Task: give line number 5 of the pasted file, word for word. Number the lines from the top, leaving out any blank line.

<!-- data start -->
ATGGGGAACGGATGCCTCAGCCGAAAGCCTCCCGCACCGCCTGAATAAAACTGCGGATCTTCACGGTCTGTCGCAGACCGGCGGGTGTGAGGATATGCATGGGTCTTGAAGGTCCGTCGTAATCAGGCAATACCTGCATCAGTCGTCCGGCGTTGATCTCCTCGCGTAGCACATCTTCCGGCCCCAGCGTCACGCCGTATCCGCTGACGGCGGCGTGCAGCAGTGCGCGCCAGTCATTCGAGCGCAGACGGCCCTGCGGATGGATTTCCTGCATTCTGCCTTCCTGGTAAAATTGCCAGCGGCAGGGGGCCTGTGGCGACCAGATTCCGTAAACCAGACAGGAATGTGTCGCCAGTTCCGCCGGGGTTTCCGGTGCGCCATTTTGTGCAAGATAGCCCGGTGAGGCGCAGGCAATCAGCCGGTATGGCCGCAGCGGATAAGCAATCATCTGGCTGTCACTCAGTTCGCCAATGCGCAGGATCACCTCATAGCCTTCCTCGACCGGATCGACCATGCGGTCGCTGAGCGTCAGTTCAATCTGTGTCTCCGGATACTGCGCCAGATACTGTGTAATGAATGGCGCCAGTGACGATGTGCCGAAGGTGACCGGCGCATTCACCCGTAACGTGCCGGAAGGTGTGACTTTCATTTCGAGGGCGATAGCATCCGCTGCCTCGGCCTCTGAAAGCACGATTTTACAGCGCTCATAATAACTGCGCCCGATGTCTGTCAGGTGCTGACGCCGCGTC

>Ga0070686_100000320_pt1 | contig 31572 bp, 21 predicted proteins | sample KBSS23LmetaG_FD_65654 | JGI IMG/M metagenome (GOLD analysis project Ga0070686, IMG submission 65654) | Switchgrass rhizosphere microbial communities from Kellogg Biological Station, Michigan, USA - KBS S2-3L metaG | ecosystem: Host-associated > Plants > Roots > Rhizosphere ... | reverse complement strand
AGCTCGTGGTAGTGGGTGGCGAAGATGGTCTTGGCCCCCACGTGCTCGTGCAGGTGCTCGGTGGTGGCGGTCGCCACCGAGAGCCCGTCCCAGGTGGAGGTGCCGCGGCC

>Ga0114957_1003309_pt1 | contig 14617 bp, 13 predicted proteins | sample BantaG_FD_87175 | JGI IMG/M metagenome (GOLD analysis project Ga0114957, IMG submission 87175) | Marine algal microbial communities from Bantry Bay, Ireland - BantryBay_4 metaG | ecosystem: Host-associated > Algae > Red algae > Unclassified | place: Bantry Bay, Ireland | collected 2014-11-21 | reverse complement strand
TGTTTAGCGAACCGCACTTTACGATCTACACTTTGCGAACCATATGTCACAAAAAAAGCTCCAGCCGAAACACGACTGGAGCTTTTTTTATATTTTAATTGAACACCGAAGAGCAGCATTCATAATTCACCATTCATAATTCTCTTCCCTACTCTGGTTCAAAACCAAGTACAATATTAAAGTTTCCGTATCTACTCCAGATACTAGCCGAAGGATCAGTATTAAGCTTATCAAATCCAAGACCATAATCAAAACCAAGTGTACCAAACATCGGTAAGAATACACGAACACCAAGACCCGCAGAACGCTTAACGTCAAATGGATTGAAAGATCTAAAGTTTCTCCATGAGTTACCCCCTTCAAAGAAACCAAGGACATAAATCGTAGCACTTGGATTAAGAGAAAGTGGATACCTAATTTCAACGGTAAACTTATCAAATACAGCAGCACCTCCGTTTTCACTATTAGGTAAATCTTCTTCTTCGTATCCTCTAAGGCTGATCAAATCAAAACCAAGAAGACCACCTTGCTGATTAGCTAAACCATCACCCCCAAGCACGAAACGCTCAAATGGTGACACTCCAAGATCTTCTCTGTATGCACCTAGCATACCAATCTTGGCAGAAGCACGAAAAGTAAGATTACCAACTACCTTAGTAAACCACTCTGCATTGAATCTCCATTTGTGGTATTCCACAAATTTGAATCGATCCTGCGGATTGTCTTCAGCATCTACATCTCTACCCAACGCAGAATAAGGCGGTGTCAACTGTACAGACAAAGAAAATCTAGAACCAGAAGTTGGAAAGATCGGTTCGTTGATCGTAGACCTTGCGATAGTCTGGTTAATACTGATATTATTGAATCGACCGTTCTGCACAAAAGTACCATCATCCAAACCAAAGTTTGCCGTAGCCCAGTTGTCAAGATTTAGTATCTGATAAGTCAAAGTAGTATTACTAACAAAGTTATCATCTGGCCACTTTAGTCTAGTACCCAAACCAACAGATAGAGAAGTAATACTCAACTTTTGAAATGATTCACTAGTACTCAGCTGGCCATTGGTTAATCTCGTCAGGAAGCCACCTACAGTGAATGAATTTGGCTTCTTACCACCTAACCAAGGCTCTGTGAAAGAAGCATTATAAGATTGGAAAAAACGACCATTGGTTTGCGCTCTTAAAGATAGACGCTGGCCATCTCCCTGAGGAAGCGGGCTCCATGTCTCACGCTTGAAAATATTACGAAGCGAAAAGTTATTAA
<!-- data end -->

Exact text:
TGTTTAGCGAACCGCACTTTACGATCTACACTTTGCGAACCATATGTCACAAAAAAAGCTCCAGCCGAAACACGACTGGAGCTTTTTTTATATTTTAATTGAACACCGAAGAGCAGCATTCATAATTCACCATTCATAATTCTCTTCCCTACTCTGGTTCAAAACCAAGTACAATATTAAAGTTTCCGTATCTACTCCAGATACTAGCCGAAGGATCAGTATTAAGCTTATCAAATCCAAGACCATAATCAAAACCAAGTGTACCAAACATCGGTAAGAATACACGAACACCAAGACCCGCAGAACGCTTAACGTCAAATGGATTGAAAGATCTAAAGTTTCTCCATGAGTTACCCCCTTCAAAGAAACCAAGGACATAAATCGTAGCACTTGGATTAAGAGAAAGTGGATACCTAATTTCAACGGTAAACTTATCAAATACAGCAGCACCTCCGTTTTCACTATTAGGTAAATCTTCTTCTTCGTATCCTCTAAGGCTGATCAAATCAAAACCAAGAAGACCACCTTGCTGATTAGCTAAACCATCACCCCCAAGCACGAAACGCTCAAATGGTGACACTCCAAGATCTTCTCTGTATGCACCTAGCATACCAATCTTGGCAGAAGCACGAAAAGTAAGATTACCAACTACCTTAGTAAACCACTCTGCATTGAATCTCCATTTGTGGTATTCCACAAATTTGAATCGATCCTGCGGATTGTCTTCAGCATCTACATCTCTACCCAACGCAGAATAAGGCGGTGTCAACTGTACAGACAAAGAAAATCTAGAACCAGAAGTTGGAAAGATCGGTTCGTTGATCGTAGACCTTGCGATAGTCTGGTTAATACTGATATTATTGAATCGACCGTTCTGCACAAAAGTACCATCATCCAAACCAAAGTTTGCCGTAGCCCAGTTGTCAAGATTTAGTATCTGATAAGTCAAAGTAGTATTACTAACAAAGTTATCATCTGGCCACTTTAGTCTAGTACCCAAACCAACAGATAGAGAAGTAATACTCAACTTTTGAAATGATTCACTAGTACTCAGCTGGCCATTGGTTAATCTCGTCAGGAAGCCACCTACAGTGAATGAATTTGGCTTCTTACCACCTAACCAAGGCTCTGTGAAAGAAGCATTATAAGATTGGAAAAAACGACCATTGGTTTGCGCTCTTAAAGATAGACGCTGGCCATCTCCCTGAGGAAGCGGGCTCCATGTCTCACGCTTGAAAATATTACGAAGCGAAAAGTTATTAA